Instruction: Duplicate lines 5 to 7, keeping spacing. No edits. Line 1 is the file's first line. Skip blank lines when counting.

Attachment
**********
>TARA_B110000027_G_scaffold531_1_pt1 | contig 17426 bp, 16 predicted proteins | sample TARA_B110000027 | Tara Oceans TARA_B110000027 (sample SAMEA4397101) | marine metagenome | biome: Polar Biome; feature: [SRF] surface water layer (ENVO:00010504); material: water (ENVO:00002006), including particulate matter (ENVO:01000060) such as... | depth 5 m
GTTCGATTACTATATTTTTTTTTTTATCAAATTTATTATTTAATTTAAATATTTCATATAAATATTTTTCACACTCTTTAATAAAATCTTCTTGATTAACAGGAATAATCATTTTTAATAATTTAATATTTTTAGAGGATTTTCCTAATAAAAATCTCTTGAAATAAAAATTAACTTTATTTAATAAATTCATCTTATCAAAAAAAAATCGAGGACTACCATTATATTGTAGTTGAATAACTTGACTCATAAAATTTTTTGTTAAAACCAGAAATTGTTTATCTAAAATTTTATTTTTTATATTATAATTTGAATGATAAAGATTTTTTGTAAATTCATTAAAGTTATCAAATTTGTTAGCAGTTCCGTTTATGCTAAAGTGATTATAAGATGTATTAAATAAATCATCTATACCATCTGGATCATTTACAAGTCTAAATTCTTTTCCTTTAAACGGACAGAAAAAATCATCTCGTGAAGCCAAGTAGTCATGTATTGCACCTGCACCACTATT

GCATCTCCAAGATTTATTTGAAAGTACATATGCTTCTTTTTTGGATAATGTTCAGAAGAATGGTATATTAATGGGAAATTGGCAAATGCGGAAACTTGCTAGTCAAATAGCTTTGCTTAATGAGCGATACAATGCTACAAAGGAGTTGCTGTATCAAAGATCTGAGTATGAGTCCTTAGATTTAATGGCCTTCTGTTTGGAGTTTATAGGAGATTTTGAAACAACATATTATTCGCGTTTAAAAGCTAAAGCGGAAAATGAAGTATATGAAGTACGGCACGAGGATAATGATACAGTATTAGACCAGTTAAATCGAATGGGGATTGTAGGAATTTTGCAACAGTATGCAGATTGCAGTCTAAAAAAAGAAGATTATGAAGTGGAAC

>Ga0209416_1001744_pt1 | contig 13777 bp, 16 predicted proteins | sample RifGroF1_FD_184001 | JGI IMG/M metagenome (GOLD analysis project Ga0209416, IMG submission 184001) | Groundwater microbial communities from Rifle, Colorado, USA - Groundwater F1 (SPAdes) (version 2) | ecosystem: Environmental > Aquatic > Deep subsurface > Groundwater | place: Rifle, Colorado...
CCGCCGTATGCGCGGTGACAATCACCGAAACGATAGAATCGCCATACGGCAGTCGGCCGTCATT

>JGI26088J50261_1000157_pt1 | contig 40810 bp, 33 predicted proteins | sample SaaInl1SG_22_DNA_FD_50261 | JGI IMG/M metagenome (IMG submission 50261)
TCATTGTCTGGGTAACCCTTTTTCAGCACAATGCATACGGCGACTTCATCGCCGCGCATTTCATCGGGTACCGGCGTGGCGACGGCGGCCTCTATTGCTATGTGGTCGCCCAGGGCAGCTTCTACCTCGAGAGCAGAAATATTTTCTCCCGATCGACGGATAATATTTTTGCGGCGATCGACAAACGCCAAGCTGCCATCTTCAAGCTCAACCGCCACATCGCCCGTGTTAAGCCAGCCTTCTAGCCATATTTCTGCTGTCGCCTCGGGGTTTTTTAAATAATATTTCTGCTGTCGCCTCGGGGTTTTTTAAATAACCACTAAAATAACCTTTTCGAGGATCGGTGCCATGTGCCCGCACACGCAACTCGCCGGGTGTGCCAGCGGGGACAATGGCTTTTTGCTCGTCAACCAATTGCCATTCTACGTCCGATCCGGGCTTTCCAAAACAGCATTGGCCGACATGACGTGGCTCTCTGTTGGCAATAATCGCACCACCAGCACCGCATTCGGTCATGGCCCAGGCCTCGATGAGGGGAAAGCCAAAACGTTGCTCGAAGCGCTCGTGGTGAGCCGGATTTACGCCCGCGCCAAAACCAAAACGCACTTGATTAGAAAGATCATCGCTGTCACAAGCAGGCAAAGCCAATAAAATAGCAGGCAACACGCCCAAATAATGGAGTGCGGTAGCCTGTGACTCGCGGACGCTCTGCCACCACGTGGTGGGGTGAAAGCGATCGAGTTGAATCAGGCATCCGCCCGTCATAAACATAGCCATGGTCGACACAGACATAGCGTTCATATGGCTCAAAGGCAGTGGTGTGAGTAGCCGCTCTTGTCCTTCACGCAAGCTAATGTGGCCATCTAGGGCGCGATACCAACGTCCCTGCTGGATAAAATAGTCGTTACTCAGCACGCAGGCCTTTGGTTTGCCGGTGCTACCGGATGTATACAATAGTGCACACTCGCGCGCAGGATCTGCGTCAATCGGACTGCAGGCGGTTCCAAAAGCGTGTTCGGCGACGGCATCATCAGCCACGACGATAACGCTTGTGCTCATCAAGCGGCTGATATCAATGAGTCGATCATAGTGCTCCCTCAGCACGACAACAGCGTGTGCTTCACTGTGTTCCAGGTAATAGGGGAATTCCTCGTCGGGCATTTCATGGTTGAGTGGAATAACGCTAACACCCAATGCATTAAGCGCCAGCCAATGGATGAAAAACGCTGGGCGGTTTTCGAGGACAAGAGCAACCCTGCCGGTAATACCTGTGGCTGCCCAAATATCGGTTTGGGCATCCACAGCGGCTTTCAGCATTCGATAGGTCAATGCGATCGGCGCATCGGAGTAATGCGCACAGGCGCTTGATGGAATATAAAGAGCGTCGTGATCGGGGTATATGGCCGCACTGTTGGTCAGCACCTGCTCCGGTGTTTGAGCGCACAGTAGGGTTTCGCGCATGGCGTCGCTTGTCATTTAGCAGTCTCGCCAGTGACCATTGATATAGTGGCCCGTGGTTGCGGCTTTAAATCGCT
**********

CCGCCGTATGCGCGGTGACAATCACCGAAACGATAGAATCGCCATACGGCAGTCGGCCGTCATT

>JGI26088J50261_1000157_pt1 | contig 40810 bp, 33 predicted proteins | sample SaaInl1SG_22_DNA_FD_50261 | JGI IMG/M metagenome (IMG submission 50261)
TCATTGTCTGGGTAACCCTTTTTCAGCACAATGCATACGGCGACTTCATCGCCGCGCATTTCATCGGGTACCGGCGTGGCGACGGCGGCCTCTATTGCTATGTGGTCGCCCAGGGCAGCTTCTACCTCGAGAGCAGAAATATTTTCTCCCGATCGACGGATAATATTTTTGCGGCGATCGACAAACGCCAAGCTGCCATCTTCAAGCTCAACCGCCACATCGCCCGTGTTAAGCCAGCCTTCTAGCCATATTTCTGCTGTCGCCTCGGGGTTTTTTAAATAATATTTCTGCTGTCGCCTCGGGGTTTTTTAAATAACCACTAAAATAACCTTTTCGAGGATCGGTGCCATGTGCCCGCACACGCAACTCGCCGGGTGTGCCAGCGGGGACAATGGCTTTTTGCTCGTCAACCAATTGCCATTCTACGTCCGATCCGGGCTTTCCAAAACAGCATTGGCCGACATGACGTGGCTCTCTGTTGGCAATAATCGCACCACCAGCACCGCATTCGGTCATGGCCCAGGCCTCGATGAGGGGAAAGCCAAAACGTTGCTCGAAGCGCTCGTGGTGAGCCGGATTTACGCCCGCGCCAAAACCAAAACGCACTTGATTAGAAAGATCATCGCTGTCACAAGCAGGCAAAGCCAATAAAATAGCAGGCAACACGCCCAAATAATGGAGTGCGGTAGCCTGTGACTCGCGGACGCTCTGCCACCACGTGGTGGGGTGAAAGCGATCGAGTTGAATCAGGCATCCGCCCGTCATAAACATAGCCATGGTCGACACAGACATAGCGTTCATATGGCTCAAAGGCAGTGGTGTGAGTAGCCGCTCTTGTCCTTCACGCAAGCTAATGTGGCCATCTAGGGCGCGATACCAACGTCCCTGCTGGATAAAATAGTCGTTACTCAGCACGCAGGCCTTTGGTTTGCCGGTGCTACCGGATGTATACAATAGTGCACACTCGCGCGCAGGATCTGCGTCAATCGGACTGCAGGCGGTTCCAAAAGCGTGTTCGGCGACGGCATCATCAGCCACGACGATAACGCTTGTGCTCATCAAGCGGCTGATATCAATGAGTCGATCATAGTGCTCCCTCAGCACGACAACAGCGTGTGCTTCACTGTGTTCCAGGTAATAGGGGAATTCCTCGTCGGGCATTTCATGGTTGAGTGGAATAACGCTAACACCCAATGCATTAAGCGCCAGCCAATGGATGAAAAACGCTGGGCGGTTTTCGAGGACAAGAGCAACCCTGCCGGTAATACCTGTGGCTGCCCAAATATCGGTTTGGGCATCCACAGCGGCTTTCAGCATTCGATAGGTCAATGCGATCGGCGCATCGGAGTAATGCGCACAGGCGCTTGATGGAATATAAAGAGCGTCGTGATCGGGGTATATGGCCGCACTGTTGGTCAGCACCTGCTCCGGTGTTTGAGCGCACAGTAGGGTTTCGCGCATGGCGTCGCTTGTCATTTAGCAGTCTCGCCAGTGACCATTGATATAGTGGCCCGTGGTTGCGGCTTTAAATCGCT